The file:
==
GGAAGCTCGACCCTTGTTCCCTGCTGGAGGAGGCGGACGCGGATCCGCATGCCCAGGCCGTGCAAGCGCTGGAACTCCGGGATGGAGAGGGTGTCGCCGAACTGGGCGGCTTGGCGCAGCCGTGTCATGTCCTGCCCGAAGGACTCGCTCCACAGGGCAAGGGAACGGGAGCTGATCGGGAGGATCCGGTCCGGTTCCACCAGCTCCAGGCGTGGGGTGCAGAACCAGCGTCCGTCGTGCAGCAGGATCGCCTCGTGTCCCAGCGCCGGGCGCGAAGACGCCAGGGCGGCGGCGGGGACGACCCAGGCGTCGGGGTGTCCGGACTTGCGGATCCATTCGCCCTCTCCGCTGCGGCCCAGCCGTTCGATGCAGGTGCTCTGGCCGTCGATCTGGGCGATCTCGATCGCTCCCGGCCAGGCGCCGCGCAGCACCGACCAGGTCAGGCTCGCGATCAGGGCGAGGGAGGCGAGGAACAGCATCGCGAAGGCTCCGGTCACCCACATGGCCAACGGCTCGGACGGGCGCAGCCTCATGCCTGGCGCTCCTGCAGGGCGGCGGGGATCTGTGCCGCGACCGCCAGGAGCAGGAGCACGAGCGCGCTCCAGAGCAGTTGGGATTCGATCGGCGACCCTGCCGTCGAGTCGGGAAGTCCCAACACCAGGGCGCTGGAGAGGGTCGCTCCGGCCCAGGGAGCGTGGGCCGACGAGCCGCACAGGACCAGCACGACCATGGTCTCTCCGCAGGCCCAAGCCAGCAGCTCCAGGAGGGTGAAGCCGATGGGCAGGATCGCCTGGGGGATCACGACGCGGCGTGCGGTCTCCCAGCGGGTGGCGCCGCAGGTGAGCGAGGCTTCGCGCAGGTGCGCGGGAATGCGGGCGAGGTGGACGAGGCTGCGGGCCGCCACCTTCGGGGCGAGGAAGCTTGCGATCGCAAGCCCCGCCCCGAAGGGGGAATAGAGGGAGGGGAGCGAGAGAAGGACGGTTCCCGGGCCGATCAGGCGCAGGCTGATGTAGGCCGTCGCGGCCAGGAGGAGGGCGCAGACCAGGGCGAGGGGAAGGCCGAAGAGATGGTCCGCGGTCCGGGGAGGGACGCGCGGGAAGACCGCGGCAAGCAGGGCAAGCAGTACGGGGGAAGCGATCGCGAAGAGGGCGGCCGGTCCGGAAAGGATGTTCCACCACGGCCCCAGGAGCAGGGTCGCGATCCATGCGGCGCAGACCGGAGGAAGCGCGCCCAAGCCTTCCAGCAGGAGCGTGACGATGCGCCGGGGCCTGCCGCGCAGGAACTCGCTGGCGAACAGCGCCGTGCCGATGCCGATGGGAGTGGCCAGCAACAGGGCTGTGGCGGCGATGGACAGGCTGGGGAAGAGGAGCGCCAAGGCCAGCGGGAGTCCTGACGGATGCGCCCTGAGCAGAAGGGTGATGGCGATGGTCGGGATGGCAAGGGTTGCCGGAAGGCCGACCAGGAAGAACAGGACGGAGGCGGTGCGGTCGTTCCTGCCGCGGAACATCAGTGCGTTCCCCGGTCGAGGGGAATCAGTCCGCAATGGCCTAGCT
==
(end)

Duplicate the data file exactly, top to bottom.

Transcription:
GGAAGCTCGACCCTTGTTCCCTGCTGGAGGAGGCGGACGCGGATCCGCATGCCCAGGCCGTGCAAGCGCTGGAACTCCGGGATGGAGAGGGTGTCGCCGAACTGGGCGGCTTGGCGCAGCCGTGTCATGTCCTGCCCGAAGGACTCGCTCCACAGGGCAAGGGAACGGGAGCTGATCGGGAGGATCCGGTCCGGTTCCACCAGCTCCAGGCGTGGGGTGCAGAACCAGCGTCCGTCGTGCAGCAGGATCGCCTCGTGTCCCAGCGCCGGGCGCGAAGACGCCAGGGCGGCGGCGGGGACGACCCAGGCGTCGGGGTGTCCGGACTTGCGGATCCATTCGCCCTCTCCGCTGCGGCCCAGCCGTTCGATGCAGGTGCTCTGGCCGTCGATCTGGGCGATCTCGATCGCTCCCGGCCAGGCGCCGCGCAGCACCGACCAGGTCAGGCTCGCGATCAGGGCGAGGGAGGCGAGGAACAGCATCGCGAAGGCTCCGGTCACCCACATGGCCAACGGCTCGGACGGGCGCAGCCTCATGCCTGGCGCTCCTGCAGGGCGGCGGGGATCTGTGCCGCGACCGCCAGGAGCAGGAGCACGAGCGCGCTCCAGAGCAGTTGGGATTCGATCGGCGACCCTGCCGTCGAGTCGGGAAGTCCCAACACCAGGGCGCTGGAGAGGGTCGCTCCGGCCCAGGGAGCGTGGGCCGACGAGCCGCACAGGACCAGCACGACCATGGTCTCTCCGCAGGCCCAAGCCAGCAGCTCCAGGAGGGTGAAGCCGATGGGCAGGATCGCCTGGGGGATCACGACGCGGCGTGCGGTCTCCCAGCGGGTGGCGCCGCAGGTGAGCGAGGCTTCGCGCAGGTGCGCGGGAATGCGGGCGAGGTGGACGAGGCTGCGGGCCGCCACCTTCGGGGCGAGGAAGCTTGCGATCGCAAGCCCCGCCCCGAAGGGGGAATAGAGGGAGGGGAGCGAGAGAAGGACGGTTCCCGGGCCGATCAGGCGCAGGCTGATGTAGGCCGTCGCGGCCAGGAGGAGGGCGCAGACCAGGGCGAGGGGAAGGCCGAAGAGATGGTCCGCGGTCCGGGGAGGGACGCGCGGGAAGACCGCGGCAAGCAGGGCAAGCAGTACGGGGGAAGCGATCGCGAAGAGGGCGGCCGGTCCGGAAAGGATGTTCCACCACGGCCCCAGGAGCAGGGTCGCGATCCATGCGGCGCAGACCGGAGGAAGCGCGCCCAAGCCTTCCAGCAGGAGCGTGACGATGCGCCGGGGCCTGCCGCGCAGGAACTCGCTGGCGAACAGCGCCGTGCCGATGCCGATGGGAGTGGCCAGCAACAGGGCTGTGGCGGCGATGGACAGGCTGGGGAAGAGGAGCGCCAAGGCCAGCGGGAGTCCTGACGGATGCGCCCTGAGCAGAAGGGTGATGGCGATGGTCGGGATGGCAAGGGTTGCCGGAAGGCCGACCAGGAAGAACAGGACGGAGGCGGTGCGGTCGTTCCTGCCGCGGAACATCAGTGCGTTCCCCGGTCGAGGGGAATCAGTCCGCAATGGCCTAGCT